Strategy/Wikimedia movement/2018-20/Recommendations/Manage Internal Knowledge

From Meta, a Wikimedia project coordination wiki
Jump to navigation Jump to search
Other languages:
Deutsch • ‎English • ‎español • ‎français • ‎português • ‎русский • ‎українська • ‎العربية • ‎हिन्दी • ‎日本語
Manage Internal Knowledge
Connection to other recommendations
Connection to other recommendations

This recommendation proposes the idea of placing importance upon curating the internal knowledge of our Movement. It is supported by the recommendations ‘Coordinate Across Stakeholders’ and ‘Invest in Skills Development’.

Wikimedia 2018-20 Recommendation 08.svg
In order to “become the essential infrastructure of the ecosystem of free knowledge,” as a Movement, we must make the internal knowledge of the Movement easy to capture, discover, adapt, and consume by all stakeholders to facilitate both individual skill development and growth in an equitable way across all communities.

All the internal knowledge produced in the Movement belongs to it, and we must ensure its findability and usability by any participant. We must establish a knowledge base for internal knowledge, dedicated staff for content curation (including discoverability and quality assurance) and user support, supplemented with a service/database of peers for matchmaking.


Despite our greatest success in creating an open encyclopedia, a knowledge base about everything,[1] we have not been very successful at managing our own operational knowledge.[2] To find information about the Movement, or find support or partnerships, members of our communities, the public, and all our other stakeholders have to navigate multiple disconnected spaces that suffer from poor usability and organization.[3] As a result, if the information is located, it may be inaccurate, outdated, incomplete, or inconsistent without any way of knowing that to be the case.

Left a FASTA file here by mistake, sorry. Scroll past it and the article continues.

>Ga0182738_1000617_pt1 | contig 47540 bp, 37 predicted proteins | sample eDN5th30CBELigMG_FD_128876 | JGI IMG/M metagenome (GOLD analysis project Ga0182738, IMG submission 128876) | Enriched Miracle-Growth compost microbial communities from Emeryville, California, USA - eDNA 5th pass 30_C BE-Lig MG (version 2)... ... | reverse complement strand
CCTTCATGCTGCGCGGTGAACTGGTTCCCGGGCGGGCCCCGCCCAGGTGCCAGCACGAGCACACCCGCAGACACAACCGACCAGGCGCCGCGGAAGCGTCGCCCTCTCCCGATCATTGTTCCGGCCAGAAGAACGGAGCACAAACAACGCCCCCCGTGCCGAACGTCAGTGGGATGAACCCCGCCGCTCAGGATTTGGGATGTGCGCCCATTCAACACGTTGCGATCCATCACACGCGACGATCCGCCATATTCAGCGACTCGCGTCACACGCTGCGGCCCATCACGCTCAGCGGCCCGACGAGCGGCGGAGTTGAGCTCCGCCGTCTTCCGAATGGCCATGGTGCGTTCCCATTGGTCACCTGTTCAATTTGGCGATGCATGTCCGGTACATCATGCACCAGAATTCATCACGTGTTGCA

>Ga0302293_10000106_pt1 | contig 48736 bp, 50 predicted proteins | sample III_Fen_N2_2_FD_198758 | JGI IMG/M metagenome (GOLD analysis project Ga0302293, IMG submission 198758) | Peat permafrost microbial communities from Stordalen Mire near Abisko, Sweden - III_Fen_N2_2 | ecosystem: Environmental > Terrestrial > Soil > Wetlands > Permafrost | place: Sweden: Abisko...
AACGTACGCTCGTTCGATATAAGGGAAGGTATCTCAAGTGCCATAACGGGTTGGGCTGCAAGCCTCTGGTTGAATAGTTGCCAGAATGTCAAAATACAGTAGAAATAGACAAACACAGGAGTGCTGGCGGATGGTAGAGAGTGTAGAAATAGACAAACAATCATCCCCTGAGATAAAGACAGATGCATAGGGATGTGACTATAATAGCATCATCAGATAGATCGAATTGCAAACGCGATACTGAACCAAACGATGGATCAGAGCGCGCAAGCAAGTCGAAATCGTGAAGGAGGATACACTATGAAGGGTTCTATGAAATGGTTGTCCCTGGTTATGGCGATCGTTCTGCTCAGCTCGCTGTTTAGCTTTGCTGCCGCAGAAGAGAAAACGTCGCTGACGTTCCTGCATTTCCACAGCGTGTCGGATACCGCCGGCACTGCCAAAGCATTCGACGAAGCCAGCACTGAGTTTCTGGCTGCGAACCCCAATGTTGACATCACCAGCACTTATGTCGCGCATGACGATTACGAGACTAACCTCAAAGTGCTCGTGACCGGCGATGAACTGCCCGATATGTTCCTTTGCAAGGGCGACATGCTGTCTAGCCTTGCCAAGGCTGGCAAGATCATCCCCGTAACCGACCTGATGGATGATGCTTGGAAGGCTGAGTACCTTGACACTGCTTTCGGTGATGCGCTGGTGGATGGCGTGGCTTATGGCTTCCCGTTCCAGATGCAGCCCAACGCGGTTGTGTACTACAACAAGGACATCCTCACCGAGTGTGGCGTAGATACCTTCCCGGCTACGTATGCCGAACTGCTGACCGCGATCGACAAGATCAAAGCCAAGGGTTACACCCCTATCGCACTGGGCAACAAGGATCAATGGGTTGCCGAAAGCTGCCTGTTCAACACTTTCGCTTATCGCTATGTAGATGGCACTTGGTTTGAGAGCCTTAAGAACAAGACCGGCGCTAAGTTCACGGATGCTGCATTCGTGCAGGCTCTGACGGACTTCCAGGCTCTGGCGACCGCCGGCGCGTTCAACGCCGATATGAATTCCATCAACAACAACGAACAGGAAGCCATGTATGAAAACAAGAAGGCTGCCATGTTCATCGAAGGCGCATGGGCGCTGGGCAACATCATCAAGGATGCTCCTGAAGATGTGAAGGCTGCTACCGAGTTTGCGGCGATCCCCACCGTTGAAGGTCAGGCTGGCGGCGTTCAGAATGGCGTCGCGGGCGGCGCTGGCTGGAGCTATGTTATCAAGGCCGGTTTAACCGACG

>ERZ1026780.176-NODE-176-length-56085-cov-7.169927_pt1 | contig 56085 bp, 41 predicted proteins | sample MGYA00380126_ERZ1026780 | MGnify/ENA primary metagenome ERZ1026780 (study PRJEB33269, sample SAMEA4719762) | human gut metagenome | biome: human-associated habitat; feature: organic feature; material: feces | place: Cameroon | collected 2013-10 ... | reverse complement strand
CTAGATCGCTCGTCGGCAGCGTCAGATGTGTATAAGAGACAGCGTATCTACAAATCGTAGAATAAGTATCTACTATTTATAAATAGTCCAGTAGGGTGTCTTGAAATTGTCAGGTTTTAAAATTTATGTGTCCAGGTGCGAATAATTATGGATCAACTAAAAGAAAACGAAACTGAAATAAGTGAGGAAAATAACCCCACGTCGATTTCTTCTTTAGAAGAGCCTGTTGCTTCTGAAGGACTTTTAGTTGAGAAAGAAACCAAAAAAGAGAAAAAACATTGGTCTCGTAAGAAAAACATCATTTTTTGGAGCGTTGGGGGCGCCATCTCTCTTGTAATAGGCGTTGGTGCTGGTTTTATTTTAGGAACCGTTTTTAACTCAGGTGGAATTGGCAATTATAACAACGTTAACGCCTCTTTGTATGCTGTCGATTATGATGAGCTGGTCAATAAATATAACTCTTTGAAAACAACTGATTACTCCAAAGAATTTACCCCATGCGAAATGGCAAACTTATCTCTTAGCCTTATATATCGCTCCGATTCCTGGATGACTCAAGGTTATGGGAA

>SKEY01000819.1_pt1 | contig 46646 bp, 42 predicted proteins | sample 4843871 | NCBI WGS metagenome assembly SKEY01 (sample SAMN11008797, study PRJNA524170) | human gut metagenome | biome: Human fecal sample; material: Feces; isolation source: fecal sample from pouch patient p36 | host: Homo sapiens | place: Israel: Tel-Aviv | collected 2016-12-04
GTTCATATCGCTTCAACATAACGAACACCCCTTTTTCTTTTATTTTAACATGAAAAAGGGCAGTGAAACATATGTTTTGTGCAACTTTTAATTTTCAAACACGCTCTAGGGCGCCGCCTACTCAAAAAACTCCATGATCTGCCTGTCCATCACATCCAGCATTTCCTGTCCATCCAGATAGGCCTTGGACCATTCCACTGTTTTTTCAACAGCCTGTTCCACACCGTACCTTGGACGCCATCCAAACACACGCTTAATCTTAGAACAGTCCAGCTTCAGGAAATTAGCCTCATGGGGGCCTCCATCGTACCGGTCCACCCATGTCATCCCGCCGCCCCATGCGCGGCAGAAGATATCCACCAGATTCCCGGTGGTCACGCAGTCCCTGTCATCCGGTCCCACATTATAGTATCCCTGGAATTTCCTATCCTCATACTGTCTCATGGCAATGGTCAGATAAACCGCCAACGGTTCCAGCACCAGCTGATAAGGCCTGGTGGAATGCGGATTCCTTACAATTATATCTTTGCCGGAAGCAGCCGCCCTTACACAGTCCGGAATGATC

Even when the information is sound, it is often not easy to use. Hindrances such as a lack of translatability or unspoken assumptions concerning background knowledge or processes that may not be linked hinder the exchange of ideas from within the Movement itself. That results in community members reinventing the wheel and missing the chance to build on each other’s experience,[4] hindering the growth of the Movement and disadvantaging some communities. It also becomes an obstacle to distributing power, as access to the information that helps in doing one’s work better (be that know-how, context for grants, tools, contacts, etc.) establishes another informal power based on recognition.

Managing and documenting knowledge are skills that take time, and doing them is less engaging than doing the work that frequently attracts volunteers to these efforts. As a result, members of the Movement (especially volunteers) often document their activities and knowledge insufficiently or not at all. This leads to a lack of institutional memory, as when they leave the Movement, their undocumented experiences, knowledge, and contacts are lost with them.[5]